May 9th, 2013
08:09 AM ET

U.S. credibility is not on the line in Syria

By Fareed Zakaria

Obama may have spoken too loosely about a “red line” in Syria. But the most damaging thing he could do now would be to take action simply to follow through. One does not correct for careless language through careless military action.

Syria is a humanitarian nightmare, which the United States should do more to address. Washington should help create and sustain more havens — in Jordan and elsewhere — for refugees and should coordinate with other countries to get aid in faster and more effectively to those in need. It is trying to bring the various rebel groups into a more coherent opposition movement, though that is a daunting challenge.

But we must understand that the Syrian conflict is fundamentally a civil war between a minority elite and the long-oppressed majority — similar to those in Lebanon and Iraq. People fight to the end because they know that losers in such wars get killed or “ethnically cleansed.” The only path to peace in such circumstances is through a political accord among the parties.

Read the full Washington Post column here

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Topics: Syria

soundoff (15 Responses)
  1. matslats

    You don't say WHY Obama spoke too loosely about the red line. It is because the Rebels used the chemical weapons.
    But the US is supporting the rebels, right?
    Because they will implement a democracy, right?
    Like Libya is now a democracy? And Kosovo? And Afghanistan?

    May 9, 2013 at 8:21 am | Reply
    • wjmccartan

      In fact matslats, that riff raft fighting the Assad regime seeks to set up another U.S. backed pseudo-democracy. Let's all hope that doesn't take place.

      May 9, 2013 at 1:30 pm | Reply
  2. matslats

    The people fighting in the Syrian war are paid mercenaries and islamic militants from abroad. They are not in fear of their lives. There is no 'long-oppressed majority', and if there was, US corporations would likely be behind it. For CNN to call for political settlement after 2 years of formenting a rebellian is an admission of defeat.

    May 9, 2013 at 8:26 am | Reply
  3. Claudia

    USA should not have that many open issues around the globe. USA is not strong enough for that. However, USA is not alone, and together with EU and NATO alliance much can be accomplished.

    May 9, 2013 at 9:11 am | Reply
  4. wjmccartan

    The president has no obligation to press the rebels or the Asaad regime, obviously the rebels would love to have America involved with another war, until they can find moderates on both sides of this civil war, the only thing the USA should continue to do is provide aid, either with food medical supplies, or cash to the countries who have been gracious enough to take people into their country, to provide a safe place to live while this conflict continues. This isn't looking for democracy where it can't be found, and Asaad has to leave office as well as those who ordered that their own people be massacred. These incidents took place even before it was a civil war, these deaths are the reasons it became what it is today. What ever shape the government takes, those that had atrocities taken against their own people have to be flushed out. I agree that within the rebel movement there are groups who have used this just to continue to cause havoc in the hope that when the dust settles they can have a even more extremist from of government. It should be said that those who commit terrorists acts should face the same court as Asaad. If nothing else comes from this war, there should at least be a sense of security for the people of Syria that they won't just be taken off the streets never to be heard from again, or their bodies just dropped in the street like so much other garbage.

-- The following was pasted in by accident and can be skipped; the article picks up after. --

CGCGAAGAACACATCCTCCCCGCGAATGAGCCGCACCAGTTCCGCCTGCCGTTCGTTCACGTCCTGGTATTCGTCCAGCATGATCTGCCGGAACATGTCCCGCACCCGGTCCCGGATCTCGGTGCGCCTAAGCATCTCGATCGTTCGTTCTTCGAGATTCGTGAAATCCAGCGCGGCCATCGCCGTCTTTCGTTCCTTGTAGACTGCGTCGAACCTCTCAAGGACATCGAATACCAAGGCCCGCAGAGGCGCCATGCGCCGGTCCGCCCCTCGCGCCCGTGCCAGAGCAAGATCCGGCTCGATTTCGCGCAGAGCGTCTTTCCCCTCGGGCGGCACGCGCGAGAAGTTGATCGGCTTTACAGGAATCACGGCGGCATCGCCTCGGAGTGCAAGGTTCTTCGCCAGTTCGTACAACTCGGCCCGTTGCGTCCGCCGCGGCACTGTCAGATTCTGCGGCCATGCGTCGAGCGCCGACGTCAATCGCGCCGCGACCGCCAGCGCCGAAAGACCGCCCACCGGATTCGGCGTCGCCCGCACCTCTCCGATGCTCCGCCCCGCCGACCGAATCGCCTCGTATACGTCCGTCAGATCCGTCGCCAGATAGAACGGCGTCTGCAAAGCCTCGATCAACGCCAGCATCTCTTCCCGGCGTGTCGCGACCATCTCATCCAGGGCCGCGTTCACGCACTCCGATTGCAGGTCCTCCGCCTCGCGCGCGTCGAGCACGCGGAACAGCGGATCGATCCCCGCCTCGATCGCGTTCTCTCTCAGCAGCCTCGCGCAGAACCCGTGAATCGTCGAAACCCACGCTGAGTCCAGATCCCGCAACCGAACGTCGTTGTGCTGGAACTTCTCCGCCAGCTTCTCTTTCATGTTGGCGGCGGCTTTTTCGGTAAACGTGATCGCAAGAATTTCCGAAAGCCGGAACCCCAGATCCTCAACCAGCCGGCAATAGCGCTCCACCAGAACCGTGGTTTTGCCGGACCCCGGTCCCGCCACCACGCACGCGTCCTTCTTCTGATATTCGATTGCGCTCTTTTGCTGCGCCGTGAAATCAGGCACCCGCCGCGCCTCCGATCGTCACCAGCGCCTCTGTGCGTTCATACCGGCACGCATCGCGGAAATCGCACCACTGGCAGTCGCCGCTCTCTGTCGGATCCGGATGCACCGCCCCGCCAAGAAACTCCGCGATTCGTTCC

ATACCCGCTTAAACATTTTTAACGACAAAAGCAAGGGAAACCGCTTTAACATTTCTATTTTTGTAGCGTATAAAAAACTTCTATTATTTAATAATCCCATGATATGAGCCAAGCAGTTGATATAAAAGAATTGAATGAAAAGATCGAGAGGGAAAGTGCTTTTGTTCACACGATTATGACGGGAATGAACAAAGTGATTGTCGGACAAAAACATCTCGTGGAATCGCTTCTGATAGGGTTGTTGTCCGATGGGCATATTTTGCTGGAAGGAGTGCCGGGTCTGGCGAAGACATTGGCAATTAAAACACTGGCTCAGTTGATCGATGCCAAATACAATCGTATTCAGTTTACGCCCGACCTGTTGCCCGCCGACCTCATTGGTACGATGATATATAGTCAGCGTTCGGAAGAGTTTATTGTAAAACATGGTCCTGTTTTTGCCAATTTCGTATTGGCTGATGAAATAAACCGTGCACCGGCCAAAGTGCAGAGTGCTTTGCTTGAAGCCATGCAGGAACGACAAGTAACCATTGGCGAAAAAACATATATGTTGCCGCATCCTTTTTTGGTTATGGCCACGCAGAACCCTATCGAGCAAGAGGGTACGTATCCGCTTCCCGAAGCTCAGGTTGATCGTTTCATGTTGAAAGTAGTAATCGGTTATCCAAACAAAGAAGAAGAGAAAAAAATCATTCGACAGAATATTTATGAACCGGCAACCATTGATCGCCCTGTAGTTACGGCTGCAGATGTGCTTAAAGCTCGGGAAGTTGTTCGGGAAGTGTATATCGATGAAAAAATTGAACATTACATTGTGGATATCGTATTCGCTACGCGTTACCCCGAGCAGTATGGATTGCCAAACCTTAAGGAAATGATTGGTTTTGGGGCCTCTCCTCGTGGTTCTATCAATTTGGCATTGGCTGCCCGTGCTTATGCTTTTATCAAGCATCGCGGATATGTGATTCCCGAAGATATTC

Peace

    May 9, 2013 at 9:49 am | Reply
  5. saudi arabia beheaded criminal so what!!! good for them I wish usa do that too

    the rebels didnt use the chimical weapons it is part of the cover up by syria shiia thugs , it has been used by the hizboallah from lebanon and by iraqi shiia who came to syria and used it to stain the image of the freedom fighters aganist the syrian thugs who are puppets for evil iranians...

    May 9, 2013 at 10:14 am | Reply
  6. j. von hettlingen

    Indeed, Fareed, I'm glad that you also agree to a Yugoslavian-style breakup of Syria as a good option to end the conflict. It's illusionary to believe that the opposition would accept the terms outlined in the Geneva communique of last year: an end to violence and a peaceful transition of power. Iraq is a good example to show that power-sharing only leads to power struggle. The Alawite minorities could have their enclave in Latakia and the surrounding region. The Druce and the Christians could be given a safe haven adjacent to the Golan Heights. The UN Blue Helmets could be deployed to police and maintain peace in the region until stability returns.

    May 9, 2013 at 12:58 pm | Reply
    • wjmccartan

      In fact j. von hettlingen, Iraq needs to go the way of Yugoslavia by dividing that country into three different states, first by giving the north to the Kurds, the south to the Shiites and the west to the Sunnis. Otherwise, the violence there will only continue!

      May 9, 2013 at 1:27 pm | Reply
  7. wjmccartan

    Who the H is Obama think he is to be drawing "red lines" anywhere? The only humane thing we can do about Syria is to take a hands off approach to the civil war there and allow for the collapse of one side or the other. I'm sick and tired of all these weak minded people blogging in here screaming for U.S. military intervention!

    May 9, 2013 at 1:23 pm | Reply
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